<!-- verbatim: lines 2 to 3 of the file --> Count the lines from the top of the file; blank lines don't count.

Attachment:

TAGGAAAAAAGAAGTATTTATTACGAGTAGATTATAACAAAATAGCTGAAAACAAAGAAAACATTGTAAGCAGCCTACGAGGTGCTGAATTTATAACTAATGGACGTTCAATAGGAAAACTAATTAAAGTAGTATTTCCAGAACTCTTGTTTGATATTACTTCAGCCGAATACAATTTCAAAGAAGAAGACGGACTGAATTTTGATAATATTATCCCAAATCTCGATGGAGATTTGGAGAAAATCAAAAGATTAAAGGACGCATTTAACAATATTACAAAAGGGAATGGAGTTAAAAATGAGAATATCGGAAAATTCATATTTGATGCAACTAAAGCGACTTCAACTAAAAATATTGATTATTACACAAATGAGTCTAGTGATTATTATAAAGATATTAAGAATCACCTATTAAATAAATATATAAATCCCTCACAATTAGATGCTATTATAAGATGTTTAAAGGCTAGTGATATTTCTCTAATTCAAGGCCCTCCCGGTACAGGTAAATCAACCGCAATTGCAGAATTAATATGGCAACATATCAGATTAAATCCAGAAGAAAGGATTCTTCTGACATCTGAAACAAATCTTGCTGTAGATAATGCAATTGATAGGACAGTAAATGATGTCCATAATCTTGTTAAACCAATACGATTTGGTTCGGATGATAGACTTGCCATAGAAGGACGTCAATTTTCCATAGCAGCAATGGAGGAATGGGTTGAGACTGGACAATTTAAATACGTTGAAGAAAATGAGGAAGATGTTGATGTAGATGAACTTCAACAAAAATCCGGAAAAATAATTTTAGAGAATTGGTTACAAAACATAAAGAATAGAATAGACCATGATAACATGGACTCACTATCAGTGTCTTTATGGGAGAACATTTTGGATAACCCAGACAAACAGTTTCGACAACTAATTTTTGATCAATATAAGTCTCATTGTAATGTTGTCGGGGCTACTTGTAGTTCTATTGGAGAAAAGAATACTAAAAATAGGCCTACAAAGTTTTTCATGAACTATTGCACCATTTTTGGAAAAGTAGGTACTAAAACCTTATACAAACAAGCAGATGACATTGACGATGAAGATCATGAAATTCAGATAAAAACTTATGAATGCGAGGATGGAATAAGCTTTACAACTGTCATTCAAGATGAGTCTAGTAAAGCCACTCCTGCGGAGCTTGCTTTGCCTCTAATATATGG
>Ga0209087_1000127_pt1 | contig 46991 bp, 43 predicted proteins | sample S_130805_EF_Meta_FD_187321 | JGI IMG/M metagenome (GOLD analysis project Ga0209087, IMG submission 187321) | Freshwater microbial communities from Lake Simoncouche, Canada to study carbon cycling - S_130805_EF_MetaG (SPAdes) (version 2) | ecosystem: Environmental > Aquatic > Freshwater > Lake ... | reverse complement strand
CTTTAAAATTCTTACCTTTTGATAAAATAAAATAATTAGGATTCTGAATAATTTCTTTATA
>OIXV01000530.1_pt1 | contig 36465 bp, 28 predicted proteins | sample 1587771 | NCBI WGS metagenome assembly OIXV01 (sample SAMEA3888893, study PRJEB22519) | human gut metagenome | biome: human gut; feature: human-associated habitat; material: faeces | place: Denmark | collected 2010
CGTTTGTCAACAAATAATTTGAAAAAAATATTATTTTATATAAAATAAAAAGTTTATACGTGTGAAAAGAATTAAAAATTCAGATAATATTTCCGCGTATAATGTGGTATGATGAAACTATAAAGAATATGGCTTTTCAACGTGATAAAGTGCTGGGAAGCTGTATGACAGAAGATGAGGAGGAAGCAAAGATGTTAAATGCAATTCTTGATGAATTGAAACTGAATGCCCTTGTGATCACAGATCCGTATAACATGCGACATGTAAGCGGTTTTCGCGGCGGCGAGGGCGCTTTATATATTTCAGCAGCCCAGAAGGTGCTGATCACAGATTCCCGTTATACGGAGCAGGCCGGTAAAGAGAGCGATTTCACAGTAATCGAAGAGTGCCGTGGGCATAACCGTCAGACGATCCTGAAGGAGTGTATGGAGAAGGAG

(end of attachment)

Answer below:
>Ga0209087_1000127_pt1 | contig 46991 bp, 43 predicted proteins | sample S_130805_EF_Meta_FD_187321 | JGI IMG/M metagenome (GOLD analysis project Ga0209087, IMG submission 187321) | Freshwater microbial communities from Lake Simoncouche, Canada to study carbon cycling - S_130805_EF_MetaG (SPAdes) (version 2) | ecosystem: Environmental > Aquatic > Freshwater > Lake ... | reverse complement strand
CTTTAAAATTCTTACCTTTTGATAAAATAAAATAATTAGGATTCTGAATAATTTCTTTATA